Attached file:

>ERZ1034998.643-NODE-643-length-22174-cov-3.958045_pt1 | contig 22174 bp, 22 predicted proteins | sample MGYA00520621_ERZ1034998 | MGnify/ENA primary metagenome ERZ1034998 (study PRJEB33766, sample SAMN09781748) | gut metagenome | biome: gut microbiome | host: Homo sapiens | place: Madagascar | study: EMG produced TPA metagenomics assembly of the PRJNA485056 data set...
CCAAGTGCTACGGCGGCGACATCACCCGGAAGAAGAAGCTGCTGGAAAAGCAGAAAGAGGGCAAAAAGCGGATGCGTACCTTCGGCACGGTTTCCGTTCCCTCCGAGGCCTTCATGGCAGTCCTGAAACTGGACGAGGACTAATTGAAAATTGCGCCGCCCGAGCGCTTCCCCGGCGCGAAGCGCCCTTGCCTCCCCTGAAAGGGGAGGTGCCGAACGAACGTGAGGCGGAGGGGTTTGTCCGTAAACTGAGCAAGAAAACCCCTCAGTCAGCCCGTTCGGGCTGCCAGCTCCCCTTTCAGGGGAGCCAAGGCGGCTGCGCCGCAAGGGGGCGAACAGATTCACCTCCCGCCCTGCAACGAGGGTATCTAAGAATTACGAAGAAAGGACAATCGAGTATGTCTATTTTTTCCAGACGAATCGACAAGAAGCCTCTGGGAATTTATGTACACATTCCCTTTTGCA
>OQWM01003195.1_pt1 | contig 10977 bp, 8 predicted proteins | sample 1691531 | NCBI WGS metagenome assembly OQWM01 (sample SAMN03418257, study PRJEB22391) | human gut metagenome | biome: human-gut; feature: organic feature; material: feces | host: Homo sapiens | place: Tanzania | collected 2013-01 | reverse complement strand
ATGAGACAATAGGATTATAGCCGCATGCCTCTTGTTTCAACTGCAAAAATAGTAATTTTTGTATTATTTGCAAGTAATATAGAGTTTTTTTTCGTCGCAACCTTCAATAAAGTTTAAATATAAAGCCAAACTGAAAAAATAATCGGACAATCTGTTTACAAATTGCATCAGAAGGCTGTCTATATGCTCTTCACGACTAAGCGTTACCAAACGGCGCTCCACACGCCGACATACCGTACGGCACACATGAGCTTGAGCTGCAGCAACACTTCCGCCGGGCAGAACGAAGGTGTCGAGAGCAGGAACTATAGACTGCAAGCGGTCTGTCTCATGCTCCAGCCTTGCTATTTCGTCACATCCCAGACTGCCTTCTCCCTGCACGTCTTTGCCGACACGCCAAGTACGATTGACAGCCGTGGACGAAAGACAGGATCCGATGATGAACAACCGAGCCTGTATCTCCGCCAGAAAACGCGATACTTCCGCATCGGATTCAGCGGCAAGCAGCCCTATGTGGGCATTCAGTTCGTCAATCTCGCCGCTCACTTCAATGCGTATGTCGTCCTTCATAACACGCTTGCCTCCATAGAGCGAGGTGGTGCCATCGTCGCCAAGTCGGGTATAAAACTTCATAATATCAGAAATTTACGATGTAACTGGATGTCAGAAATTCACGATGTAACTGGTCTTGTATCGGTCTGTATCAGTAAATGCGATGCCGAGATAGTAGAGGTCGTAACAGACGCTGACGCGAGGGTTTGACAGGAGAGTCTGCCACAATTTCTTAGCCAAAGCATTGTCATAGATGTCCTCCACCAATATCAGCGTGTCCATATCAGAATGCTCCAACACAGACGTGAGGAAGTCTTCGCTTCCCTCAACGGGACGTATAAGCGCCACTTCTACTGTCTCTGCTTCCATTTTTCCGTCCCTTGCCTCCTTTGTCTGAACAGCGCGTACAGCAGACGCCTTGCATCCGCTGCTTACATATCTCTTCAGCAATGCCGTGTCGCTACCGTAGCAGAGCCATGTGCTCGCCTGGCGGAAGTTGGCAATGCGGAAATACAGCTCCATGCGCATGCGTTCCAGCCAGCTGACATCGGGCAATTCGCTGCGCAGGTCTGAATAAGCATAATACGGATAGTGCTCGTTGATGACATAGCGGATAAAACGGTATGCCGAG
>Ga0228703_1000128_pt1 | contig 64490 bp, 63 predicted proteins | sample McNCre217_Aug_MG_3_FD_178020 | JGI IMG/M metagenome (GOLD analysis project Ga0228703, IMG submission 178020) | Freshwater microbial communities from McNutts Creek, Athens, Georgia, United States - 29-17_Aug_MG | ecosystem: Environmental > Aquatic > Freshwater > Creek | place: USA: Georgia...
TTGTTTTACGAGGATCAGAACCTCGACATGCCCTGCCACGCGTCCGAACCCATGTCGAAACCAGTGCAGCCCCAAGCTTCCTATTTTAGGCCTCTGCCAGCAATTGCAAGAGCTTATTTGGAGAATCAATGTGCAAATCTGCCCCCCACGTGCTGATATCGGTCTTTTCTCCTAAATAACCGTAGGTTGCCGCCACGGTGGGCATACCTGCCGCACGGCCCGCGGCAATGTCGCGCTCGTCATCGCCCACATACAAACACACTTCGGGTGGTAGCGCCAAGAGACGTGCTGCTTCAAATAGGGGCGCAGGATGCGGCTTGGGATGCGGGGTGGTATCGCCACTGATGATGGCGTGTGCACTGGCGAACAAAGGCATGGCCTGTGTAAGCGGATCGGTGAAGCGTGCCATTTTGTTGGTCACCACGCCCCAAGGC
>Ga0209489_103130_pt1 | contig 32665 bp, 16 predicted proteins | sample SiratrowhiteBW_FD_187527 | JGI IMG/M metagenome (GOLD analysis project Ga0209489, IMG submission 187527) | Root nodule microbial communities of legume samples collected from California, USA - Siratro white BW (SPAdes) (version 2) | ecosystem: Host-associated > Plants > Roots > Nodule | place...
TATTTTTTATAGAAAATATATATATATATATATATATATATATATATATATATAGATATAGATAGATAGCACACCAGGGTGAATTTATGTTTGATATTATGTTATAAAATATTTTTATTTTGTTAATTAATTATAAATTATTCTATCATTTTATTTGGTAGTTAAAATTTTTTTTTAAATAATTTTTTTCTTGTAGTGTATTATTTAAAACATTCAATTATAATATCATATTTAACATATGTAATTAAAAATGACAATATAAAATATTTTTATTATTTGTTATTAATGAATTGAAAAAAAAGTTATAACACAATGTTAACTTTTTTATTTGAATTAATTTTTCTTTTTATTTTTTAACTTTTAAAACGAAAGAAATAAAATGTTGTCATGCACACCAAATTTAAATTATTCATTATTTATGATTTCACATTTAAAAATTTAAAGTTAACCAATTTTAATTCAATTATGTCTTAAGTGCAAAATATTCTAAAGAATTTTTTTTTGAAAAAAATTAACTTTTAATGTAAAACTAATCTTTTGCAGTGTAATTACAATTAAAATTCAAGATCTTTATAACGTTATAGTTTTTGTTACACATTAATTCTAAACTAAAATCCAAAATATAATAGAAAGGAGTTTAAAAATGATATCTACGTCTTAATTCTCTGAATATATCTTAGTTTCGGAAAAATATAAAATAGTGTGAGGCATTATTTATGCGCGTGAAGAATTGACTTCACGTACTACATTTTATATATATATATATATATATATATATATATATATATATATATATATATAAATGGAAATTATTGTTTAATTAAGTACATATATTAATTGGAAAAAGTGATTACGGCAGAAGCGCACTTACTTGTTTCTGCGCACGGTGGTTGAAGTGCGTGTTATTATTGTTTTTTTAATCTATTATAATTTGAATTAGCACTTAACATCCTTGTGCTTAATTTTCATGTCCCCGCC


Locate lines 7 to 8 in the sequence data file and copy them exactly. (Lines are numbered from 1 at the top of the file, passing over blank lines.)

>Ga0209489_103130_pt1 | contig 32665 bp, 16 predicted proteins | sample SiratrowhiteBW_FD_187527 | JGI IMG/M metagenome (GOLD analysis project Ga0209489, IMG submission 187527) | Root nodule microbial communities of legume samples collected from California, USA - Siratro white BW (SPAdes) (version 2) | ecosystem: Host-associated > Plants > Roots > Nodule | place...
TATTTTTTATAGAAAATATATATATATATATATATATATATATATATATATATAGATATAGATAGATAGCACACCAGGGTGAATTTATGTTTGATATTATGTTATAAAATATTTTTATTTTGTTAATTAATTATAAATTATTCTATCATTTTATTTGGTAGTTAAAATTTTTTTTTAAATAATTTTTTTCTTGTAGTGTATTATTTAAAACATTCAATTATAATATCATATTTAACATATGTAATTAAAAATGACAATATAAAATATTTTTATTATTTGTTATTAATGAATTGAAAAAAAAGTTATAACACAATGTTAACTTTTTTATTTGAATTAATTTTTCTTTTTATTTTTTAACTTTTAAAACGAAAGAAATAAAATGTTGTCATGCACACCAAATTTAAATTATTCATTATTTATGATTTCACATTTAAAAATTTAAAGTTAACCAATTTTAATTCAATTATGTCTTAAGTGCAAAATATTCTAAAGAATTTTTTTTTGAAAAAAATTAACTTTTAATGTAAAACTAATCTTTTGCAGTGTAATTACAATTAAAATTCAAGATCTTTATAACGTTATAGTTTTTGTTACACATTAATTCTAAACTAAAATCCAAAATATAATAGAAAGGAGTTTAAAAATGATATCTACGTCTTAATTCTCTGAATATATCTTAGTTTCGGAAAAATATAAAATAGTGTGAGGCATTATTTATGCGCGTGAAGAATTGACTTCACGTACTACATTTTATATATATATATATATATATATATATATATATATATATATATATATATAAATGGAAATTATTGTTTAATTAAGTACATATATTAATTGGAAAAAGTGATTACGGCAGAAGCGCACTTACTTGTTTCTGCGCACGGTGGTTGAAGTGCGTGTTATTATTGTTTTTTTAATCTATTATAATTTGAATTAGCACTTAACATCCTTGTGCTTAATTTTCATGTCCCCGCC